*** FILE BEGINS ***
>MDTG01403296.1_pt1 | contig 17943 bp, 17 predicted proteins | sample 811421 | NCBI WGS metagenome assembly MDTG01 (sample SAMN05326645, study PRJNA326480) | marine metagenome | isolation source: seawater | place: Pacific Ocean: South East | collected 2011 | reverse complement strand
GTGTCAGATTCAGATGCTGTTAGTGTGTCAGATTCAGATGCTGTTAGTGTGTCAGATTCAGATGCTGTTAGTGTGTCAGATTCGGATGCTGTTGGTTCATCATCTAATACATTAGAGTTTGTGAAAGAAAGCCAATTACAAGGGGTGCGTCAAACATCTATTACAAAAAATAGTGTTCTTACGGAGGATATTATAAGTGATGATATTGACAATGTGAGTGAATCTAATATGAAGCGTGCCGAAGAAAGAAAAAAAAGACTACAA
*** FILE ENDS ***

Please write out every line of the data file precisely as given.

>MDTG01403296.1_pt1 | contig 17943 bp, 17 predicted proteins | sample 811421 | NCBI WGS metagenome assembly MDTG01 (sample SAMN05326645, study PRJNA326480) | marine metagenome | isolation source: seawater | place: Pacific Ocean: South East | collected 2011 | reverse complement strand
GTGTCAGATTCAGATGCTGTTAGTGTGTCAGATTCAGATGCTGTTAGTGTGTCAGATTCAGATGCTGTTAGTGTGTCAGATTCGGATGCTGTTGGTTCATCATCTAATACATTAGAGTTTGTGAAAGAAAGCCAATTACAAGGGGTGCGTCAAACATCTATTACAAAAAATAGTGTTCTTACGGAGGATATTATAAGTGATGATATTGACAATGTGAGTGAATCTAATATGAAGCGTGCCGAAGAAAGAAAAAAAAGACTACAA